Food trends 2023: Oxtail, TikTok recipes and the spiraliser's new twist

Make room for creative pasta alternatives, experiential dining and all things pickle, too

Beta V.1.0 - Powered by automated translation

Pickling, oxtail, TikTok recipes and the return of the spiraliser — next year's food trends are hot out of the pan.

Here are the buzzwords, ingredients and ways of eating differently that look set to spice up the culinary landscape over the next 12 months.

It's all about oxtail

Mento oxtail at Abu Dhabi restaurant Kingston 21

Oxtail ticks a whole lot of on-trend boxes. It's thrifty yet substantial, falls in line with nose-to-tail eating ideals and moves away from a reliance on prime cuts (move over beef fillet, it's not 2019 any more). As such, the tail is likely to be one of the most popular meats of the year.

It might not be a looker, but cooked right — simmered low and slow for hours — ripe-with-collagen oxtail develops a rich, deep flavour and pleasingly sticky texture. Keen cooks can embrace the trend with hearty, wholesome vegetable-packed soups, soothing stews and belly-warming braises.

Expect to see oxtail dishes with a forward-thinking or fine-dining twist making their debut on restaurant menus all over town (think oxtail miso, bao buns and smoked Wagyu oxtail).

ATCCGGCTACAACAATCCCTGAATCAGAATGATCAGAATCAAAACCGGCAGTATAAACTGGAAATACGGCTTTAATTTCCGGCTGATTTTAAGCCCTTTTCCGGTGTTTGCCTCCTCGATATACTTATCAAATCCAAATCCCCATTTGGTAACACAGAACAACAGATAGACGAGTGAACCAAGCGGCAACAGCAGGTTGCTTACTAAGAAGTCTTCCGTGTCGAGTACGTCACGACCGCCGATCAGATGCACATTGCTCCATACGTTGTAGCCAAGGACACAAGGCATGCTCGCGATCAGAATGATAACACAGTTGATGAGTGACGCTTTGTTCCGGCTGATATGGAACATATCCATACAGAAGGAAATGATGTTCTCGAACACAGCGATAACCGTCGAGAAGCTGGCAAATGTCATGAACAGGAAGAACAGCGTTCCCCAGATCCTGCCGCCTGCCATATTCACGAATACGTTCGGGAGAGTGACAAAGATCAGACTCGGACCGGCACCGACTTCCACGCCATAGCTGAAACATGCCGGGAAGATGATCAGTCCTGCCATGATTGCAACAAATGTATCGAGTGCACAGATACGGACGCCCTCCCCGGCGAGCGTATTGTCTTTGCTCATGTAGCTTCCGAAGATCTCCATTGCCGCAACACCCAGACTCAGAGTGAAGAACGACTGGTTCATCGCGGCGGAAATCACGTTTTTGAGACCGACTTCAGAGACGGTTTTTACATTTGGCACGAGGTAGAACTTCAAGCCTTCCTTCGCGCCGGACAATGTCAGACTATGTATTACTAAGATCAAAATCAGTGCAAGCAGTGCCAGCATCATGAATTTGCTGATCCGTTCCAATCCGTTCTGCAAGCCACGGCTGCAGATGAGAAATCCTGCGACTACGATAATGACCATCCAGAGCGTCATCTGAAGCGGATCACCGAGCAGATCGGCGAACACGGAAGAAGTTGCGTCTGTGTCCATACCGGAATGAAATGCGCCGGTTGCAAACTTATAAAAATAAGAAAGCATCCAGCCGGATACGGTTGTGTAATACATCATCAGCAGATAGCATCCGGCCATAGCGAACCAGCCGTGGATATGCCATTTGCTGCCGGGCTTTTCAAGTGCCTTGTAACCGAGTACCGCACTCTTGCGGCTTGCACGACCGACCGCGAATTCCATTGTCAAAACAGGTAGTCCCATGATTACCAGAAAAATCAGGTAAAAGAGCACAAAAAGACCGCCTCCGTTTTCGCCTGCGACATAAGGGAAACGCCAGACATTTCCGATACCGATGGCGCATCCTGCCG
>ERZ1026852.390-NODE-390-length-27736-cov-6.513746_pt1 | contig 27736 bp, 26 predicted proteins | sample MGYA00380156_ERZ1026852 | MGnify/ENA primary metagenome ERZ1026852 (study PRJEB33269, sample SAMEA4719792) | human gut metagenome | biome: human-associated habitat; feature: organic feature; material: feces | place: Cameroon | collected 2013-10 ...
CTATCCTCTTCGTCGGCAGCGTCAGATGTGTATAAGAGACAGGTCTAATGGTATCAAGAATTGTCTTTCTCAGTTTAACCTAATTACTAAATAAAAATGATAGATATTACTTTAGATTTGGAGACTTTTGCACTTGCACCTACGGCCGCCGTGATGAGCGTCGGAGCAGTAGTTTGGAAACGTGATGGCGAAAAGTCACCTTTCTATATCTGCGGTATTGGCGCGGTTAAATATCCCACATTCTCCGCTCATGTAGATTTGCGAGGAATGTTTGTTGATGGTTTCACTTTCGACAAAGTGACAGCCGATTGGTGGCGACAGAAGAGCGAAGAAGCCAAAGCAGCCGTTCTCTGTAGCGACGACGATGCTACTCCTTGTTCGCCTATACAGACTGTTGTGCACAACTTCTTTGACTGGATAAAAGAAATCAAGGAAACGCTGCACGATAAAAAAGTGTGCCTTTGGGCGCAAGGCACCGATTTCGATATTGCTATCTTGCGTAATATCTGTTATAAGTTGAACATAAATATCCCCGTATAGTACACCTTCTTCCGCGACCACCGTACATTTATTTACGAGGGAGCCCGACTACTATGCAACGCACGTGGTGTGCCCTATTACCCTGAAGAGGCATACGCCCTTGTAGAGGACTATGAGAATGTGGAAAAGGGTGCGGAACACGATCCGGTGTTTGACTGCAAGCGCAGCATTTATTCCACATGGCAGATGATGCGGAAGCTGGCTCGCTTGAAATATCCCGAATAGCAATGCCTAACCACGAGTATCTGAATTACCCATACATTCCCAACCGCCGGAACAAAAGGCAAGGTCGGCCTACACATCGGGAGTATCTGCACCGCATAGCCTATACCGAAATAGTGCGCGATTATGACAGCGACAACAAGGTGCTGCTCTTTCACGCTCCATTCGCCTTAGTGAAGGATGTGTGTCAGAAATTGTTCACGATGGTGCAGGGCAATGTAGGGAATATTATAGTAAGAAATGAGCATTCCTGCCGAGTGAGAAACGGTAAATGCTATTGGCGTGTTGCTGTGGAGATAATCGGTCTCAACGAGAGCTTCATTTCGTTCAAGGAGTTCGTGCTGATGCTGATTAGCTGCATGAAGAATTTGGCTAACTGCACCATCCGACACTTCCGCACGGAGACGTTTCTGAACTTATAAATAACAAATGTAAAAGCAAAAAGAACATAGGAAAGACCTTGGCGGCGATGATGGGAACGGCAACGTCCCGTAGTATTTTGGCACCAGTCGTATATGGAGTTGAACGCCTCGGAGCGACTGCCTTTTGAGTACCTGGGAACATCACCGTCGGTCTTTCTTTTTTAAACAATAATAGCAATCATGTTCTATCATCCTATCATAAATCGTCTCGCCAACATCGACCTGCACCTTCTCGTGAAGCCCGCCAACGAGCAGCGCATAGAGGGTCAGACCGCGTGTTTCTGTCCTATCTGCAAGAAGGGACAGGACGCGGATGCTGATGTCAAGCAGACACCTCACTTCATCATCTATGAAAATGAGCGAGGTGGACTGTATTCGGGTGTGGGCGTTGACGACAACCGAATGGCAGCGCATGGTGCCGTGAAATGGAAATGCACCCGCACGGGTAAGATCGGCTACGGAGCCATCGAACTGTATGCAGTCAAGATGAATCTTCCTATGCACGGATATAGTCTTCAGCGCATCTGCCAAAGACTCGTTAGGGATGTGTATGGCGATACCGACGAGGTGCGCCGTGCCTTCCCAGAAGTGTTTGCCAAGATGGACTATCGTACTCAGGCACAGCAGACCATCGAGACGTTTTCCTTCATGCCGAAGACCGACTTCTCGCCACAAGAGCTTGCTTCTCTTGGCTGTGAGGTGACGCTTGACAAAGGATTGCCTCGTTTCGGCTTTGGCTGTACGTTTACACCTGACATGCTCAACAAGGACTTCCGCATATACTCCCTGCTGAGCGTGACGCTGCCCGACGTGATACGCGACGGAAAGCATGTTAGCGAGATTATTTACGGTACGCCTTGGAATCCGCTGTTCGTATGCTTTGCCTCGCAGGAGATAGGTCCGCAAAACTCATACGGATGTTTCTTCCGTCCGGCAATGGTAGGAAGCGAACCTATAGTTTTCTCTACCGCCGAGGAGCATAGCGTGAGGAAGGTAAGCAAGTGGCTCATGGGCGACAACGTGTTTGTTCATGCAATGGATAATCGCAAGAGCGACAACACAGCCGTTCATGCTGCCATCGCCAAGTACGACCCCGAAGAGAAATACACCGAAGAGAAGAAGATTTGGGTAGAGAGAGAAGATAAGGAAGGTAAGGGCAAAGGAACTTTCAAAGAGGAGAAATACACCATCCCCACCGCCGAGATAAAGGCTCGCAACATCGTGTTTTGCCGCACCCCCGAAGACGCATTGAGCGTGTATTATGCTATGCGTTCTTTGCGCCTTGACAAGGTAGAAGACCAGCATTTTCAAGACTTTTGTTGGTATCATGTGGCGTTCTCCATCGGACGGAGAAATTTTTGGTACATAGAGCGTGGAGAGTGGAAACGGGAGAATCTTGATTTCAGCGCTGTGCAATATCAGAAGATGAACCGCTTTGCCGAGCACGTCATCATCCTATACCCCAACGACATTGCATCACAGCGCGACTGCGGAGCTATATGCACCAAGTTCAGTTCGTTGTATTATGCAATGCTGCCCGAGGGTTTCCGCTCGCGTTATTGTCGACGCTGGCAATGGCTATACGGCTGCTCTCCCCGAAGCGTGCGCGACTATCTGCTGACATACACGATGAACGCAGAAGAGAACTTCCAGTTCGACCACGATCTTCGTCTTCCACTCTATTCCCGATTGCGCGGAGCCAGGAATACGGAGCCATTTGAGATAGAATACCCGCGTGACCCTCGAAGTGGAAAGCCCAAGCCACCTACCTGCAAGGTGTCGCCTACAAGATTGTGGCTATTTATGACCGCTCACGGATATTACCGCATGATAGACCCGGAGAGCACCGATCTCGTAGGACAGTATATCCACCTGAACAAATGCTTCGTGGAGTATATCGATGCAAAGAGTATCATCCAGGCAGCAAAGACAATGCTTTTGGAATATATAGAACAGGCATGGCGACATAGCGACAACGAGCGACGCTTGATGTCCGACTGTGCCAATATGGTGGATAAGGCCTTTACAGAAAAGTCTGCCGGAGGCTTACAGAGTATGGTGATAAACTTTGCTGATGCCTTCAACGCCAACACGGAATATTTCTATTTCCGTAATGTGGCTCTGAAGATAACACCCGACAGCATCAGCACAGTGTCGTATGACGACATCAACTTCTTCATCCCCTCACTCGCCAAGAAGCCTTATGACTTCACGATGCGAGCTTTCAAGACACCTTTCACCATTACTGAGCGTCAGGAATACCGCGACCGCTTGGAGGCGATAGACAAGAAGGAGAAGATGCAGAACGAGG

Pickled everything

A nifty trick for making a super-quick salad dressing by blending dill pickle brine with hummus (don’t knock it until you’ve tried it) has pickles on everyone's lips. From the relatively unremarkable (pickle-flavoured dips, chips, crackers and the like) to the rather more questionable (pickle-infused sweets), 2023 could be the year when everything gets pickled.

That means tangy picklesicles (frozen ice lollies made with pickle brine) sitting alongside more traditional flavours in the shops, creamy pickle soft-serve going mainstream, pickle popcorn stealing Cheetos’ crown and cans of pickle brine becoming a non-alcoholic beverage sensation.

Getting experiential

Dream Dubai is a popular dinner-and-show venue

Experiential dining is likely to be huge in 2023. The year is all about getting more from your meal — that means memorable moments and out-of-the-box experiences, as well as great food.

From long-term special-occasion destination Ossiano at Atlantis, The Palm (where progressive Michelin-starred food is served in stingray and shark-filled surroundings) to an ever-growing clutch of cool supper clubs — Dream Dubai, with its Mediterranean menu and beguiling performances that fuse music, theatre, art, acrobatics and more, is a prime example — the UAE is not just here for the trend, but arguably leading the charge.

In 2023, we predict the dining ante will be upped. Old favourites will be given a makeover — for example Nobu Dubai is moving to the Royal Bridge Suite on the 22nd floor of Atlantis, The Palm and launching Nobu After Hours, a late-night lounge in which female DJs will lead the charge.

Additionally, Marta Bar at Louvre Abu Dhabi, with its reservations-only rule, secret-door access and speakeasy vibe, could prove to be a winning formula that inspires other venues to follow suit.

TikTok turn up the volume

It's difficult to make predictions without mentioning the ubiquitous TikTok. Even harder is identifying the recipes that will ignite the social media platform — after all, who could have foreseen a watermelon and yellow mustard mash-up going viral?

With that in mind, we think that in 2023, food content with audio will be hugely popular.